Is Anybody There?
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It isn’t every day that the Average Joe (or, I suppose, the Average Jane) gets to attend the world premiere of a film—along with the star and various members of the crew. But that’s what attending the Toronto International Film Festival is all about: seeing great movies while rubbing elbows with the filmmakers (or at least snapping pictures of them from afar). At TIFF, a random movie pick could lead to an unforgettable experience—like the premiere of director John Crowley’s Is Anybody There?

Son of Rambow’s Bill Milner stars as Edward, a 10-year-old boy who begrudgingly lives in a nursing home. Before it was a nursing home, it was just Edward’s house—but then, desperate to make a little extra money, Edward’s parents opened up their home (and gave up Edward’s bedroom) to the old and the senile.

  
 
Edward resents his elderly housemates, and he avoids them (and people in general) as much as he can. But he also uses them as experiments in the supernatural. He records their dying breaths on a tape recorder, eager to find evidence of some kind of life after death. Needless to say, because of his morbid fascination, he doesn’t have a whole lot of friends.

But Edward’s quiet and almost reclusive existence changes when Clarence (Michael Caine) moves in. The aging magician doesn’t want to be around crazy old people any more than Edward does, so the two eventually build an unlikely friendship. And while Clarence tries to persuade his young friend to get out and make friends, Edward tries to help his bitter old friend find happiness.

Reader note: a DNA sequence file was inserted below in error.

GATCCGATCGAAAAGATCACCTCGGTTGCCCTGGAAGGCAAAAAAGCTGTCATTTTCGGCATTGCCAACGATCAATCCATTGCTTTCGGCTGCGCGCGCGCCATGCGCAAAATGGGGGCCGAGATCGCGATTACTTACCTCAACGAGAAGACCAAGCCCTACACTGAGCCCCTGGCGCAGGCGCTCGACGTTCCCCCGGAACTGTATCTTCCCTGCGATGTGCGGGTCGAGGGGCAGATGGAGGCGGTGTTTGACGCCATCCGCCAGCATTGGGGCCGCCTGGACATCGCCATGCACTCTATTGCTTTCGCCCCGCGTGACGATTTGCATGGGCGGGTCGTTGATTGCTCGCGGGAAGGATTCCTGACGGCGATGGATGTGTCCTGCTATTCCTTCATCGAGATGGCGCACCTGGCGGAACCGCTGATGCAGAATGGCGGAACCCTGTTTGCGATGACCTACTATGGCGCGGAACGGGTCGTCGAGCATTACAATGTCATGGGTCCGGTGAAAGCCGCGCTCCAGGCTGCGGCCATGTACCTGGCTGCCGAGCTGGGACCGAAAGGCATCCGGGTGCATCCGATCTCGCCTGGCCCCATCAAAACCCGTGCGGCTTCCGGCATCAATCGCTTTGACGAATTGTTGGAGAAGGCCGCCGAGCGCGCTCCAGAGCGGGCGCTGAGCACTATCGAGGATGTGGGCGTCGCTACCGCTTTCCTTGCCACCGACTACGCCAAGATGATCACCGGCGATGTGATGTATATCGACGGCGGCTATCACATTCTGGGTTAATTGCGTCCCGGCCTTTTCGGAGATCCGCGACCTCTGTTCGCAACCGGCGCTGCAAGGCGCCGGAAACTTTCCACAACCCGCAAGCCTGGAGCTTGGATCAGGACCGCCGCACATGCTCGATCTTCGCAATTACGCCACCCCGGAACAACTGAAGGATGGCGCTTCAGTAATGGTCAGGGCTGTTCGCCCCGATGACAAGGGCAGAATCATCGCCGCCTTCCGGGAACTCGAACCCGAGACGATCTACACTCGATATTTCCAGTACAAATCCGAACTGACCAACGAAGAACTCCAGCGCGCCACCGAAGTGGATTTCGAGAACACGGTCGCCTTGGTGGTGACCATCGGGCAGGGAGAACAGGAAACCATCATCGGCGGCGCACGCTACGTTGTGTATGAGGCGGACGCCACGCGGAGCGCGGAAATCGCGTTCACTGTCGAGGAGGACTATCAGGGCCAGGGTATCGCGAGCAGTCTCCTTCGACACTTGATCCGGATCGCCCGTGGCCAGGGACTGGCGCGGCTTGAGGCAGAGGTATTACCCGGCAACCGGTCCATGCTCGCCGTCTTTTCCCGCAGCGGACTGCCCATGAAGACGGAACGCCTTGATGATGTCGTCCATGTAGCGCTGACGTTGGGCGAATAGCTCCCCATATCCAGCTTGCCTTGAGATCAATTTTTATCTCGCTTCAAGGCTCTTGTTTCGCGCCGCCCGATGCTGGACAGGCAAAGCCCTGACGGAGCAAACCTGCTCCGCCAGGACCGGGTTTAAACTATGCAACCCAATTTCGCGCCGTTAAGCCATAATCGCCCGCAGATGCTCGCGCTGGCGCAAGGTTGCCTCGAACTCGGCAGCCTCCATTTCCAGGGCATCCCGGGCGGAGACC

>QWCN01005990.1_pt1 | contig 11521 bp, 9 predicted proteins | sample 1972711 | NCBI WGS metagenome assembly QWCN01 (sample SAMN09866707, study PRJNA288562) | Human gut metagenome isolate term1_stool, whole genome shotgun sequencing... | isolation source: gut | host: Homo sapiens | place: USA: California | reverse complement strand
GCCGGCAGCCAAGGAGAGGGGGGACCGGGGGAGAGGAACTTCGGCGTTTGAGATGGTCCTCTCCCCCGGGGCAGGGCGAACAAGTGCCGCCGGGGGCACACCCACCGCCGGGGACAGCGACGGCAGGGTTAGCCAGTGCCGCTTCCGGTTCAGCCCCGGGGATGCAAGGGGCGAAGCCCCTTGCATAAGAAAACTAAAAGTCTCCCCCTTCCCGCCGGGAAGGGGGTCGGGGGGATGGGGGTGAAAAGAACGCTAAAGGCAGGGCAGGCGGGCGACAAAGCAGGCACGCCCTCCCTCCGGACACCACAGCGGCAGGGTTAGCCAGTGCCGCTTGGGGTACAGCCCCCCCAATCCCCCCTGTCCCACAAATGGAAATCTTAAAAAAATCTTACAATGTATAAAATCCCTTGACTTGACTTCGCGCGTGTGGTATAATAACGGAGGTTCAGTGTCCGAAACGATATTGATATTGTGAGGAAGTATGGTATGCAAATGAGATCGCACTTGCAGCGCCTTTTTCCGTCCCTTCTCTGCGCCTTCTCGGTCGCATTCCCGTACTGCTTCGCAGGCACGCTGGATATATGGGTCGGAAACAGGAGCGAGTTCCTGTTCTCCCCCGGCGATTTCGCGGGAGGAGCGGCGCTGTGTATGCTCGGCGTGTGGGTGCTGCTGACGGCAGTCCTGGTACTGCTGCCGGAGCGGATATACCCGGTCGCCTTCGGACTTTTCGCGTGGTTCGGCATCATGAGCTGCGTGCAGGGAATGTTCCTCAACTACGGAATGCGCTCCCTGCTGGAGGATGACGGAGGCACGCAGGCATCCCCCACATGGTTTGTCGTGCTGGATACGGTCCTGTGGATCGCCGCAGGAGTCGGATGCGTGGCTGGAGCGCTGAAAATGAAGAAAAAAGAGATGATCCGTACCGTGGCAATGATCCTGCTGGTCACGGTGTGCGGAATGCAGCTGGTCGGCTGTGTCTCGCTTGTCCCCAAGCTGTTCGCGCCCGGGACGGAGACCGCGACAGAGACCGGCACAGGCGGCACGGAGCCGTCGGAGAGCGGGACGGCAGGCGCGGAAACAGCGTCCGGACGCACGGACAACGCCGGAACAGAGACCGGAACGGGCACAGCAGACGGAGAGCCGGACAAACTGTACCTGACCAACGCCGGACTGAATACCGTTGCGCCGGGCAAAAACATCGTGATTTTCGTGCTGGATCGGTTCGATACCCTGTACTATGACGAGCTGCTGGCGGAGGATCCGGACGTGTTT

Is Anybody There? manages to find the perfect mix of heartstring-tugging drama and easy-going humor. The relationship between the lonely young boy and angry old man is often touchingly beautiful—and sometimes it’s even heartbreaking. But Crowley injects humor into the story at just the right moments (and in just the right doses) to keep the film from feeling too heavy. The batty old ladies at the home (who, incidentally, are played by a number of accomplished—and even legendary—British actresses) add the perfect amount of comic relief—as does naïve and eccentric Edward. At times, in fact, the writing is more than just clever; it’s shockingly funny. And, as a result, you might just find yourself laughing through your tears.

But I doubt that Is Anybody There? would have been such a beautiful—and magical—film without the perfect cast. Milner is once again cute without being cutesey. In fact, the young actor is a delight to watch. And Caine (who was in Toronto for the premiere) gives an award-worthy performance as the aging magician who’s filled with anger and regret. Together, this lovable on-screen team makes Is Anybody There? a film that’s sweet and funny and memorable. So if this magical indie makes its way to a theater near you, don’t miss it.

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